And in fairness to the low-level elites, they are mostly responding to the reality that they see (of course, in a way that is flattering to themselves, as do most people). They just don’t see nearly enough of the real world and, like most people, overgeneralize from what they do see.

      Reply
      1. JBird4049

        I also think that too many people think that their view of things must be the right way of things. Having been called an idiot, a fool, or just weak for being an atheist, a deist, and agnostic at different times by generally rational and intelligent people got me thinking. As has being poor, working class, and middle class at different times.

        Working among the upper middle and lower upper class as well as the poor was a trip. Being among people who whole world was constrained by tomorrow’s shift and others who were going to the department’s meeting in an Italian beach resort.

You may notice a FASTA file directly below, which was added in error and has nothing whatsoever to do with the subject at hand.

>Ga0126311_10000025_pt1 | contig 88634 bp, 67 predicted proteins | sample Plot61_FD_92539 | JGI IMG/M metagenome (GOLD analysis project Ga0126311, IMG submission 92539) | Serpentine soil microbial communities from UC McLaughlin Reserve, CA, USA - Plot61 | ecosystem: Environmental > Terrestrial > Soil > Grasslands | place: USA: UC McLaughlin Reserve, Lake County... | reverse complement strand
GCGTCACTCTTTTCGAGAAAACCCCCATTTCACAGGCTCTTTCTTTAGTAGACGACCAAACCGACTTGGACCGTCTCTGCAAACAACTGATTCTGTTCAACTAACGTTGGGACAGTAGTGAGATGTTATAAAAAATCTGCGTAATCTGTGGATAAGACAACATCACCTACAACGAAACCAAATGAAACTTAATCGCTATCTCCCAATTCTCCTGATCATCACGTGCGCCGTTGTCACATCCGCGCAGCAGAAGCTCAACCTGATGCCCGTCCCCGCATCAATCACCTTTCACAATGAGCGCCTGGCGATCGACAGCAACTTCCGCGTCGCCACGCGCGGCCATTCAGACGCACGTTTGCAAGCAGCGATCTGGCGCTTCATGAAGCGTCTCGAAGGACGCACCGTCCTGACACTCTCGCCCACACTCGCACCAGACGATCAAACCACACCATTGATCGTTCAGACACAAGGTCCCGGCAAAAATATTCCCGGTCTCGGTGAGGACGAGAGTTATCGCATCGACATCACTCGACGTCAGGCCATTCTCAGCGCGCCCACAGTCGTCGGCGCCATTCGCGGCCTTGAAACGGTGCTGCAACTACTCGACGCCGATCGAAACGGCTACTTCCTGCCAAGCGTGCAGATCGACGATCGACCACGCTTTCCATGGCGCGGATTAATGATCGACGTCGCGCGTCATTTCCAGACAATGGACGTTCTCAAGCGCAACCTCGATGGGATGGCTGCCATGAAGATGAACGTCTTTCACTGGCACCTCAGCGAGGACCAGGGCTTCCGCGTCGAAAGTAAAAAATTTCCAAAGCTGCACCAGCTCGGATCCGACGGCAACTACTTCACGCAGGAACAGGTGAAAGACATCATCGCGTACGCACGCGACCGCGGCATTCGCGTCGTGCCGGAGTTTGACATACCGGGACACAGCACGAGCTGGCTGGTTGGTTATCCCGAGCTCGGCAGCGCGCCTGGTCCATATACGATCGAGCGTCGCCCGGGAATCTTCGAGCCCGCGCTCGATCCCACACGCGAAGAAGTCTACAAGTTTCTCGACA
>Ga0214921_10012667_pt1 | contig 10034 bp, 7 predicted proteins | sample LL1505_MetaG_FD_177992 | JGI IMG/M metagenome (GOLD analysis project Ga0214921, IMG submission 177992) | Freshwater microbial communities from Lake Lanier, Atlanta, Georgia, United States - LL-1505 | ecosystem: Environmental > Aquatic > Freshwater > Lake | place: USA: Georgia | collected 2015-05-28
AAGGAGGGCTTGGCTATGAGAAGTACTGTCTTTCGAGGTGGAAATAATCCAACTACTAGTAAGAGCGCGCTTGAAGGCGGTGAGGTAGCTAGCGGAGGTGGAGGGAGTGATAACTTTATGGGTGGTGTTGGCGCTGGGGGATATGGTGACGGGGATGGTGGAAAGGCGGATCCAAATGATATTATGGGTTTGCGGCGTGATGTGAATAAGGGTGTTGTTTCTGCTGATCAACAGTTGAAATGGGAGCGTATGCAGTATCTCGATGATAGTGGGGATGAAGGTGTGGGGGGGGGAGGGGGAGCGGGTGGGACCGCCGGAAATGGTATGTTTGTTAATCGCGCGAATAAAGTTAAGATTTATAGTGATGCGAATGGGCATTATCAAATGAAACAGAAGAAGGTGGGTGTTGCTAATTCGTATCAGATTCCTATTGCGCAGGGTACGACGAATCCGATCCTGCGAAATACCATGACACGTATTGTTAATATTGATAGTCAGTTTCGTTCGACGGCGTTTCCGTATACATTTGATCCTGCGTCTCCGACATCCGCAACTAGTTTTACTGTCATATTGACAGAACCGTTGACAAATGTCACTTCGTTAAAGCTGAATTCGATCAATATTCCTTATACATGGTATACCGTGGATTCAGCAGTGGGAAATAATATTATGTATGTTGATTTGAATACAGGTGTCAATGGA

Which is why too many Americans just do not see the injustices, the fantastical differences in wealth and income or the poverty.

        Interesting.

        Reply
    2. Plenue

      The way Sarandon specifically has become a hate target reveals the Clintonite crowd to just be straight up cultists, as bad as any MAGA true believer. The Neera Tanden types just picked her out and the faithful went at her like rabid dogs. And haven’t let up for, what, three years now? When a focal point for your fury is a single aged Hollywood actress, perhaps it’s time for some introspection.

      Reply
  29. Tomonthebeach

    NATURE Self-Citations Article – Facts spun = bunk.

    That authors cite themselves is unlikely to be self-promotion. It is common to cite previous studies to explain how one’s latest experiment/study/whatever builds on or integrates or clarifies prior findings.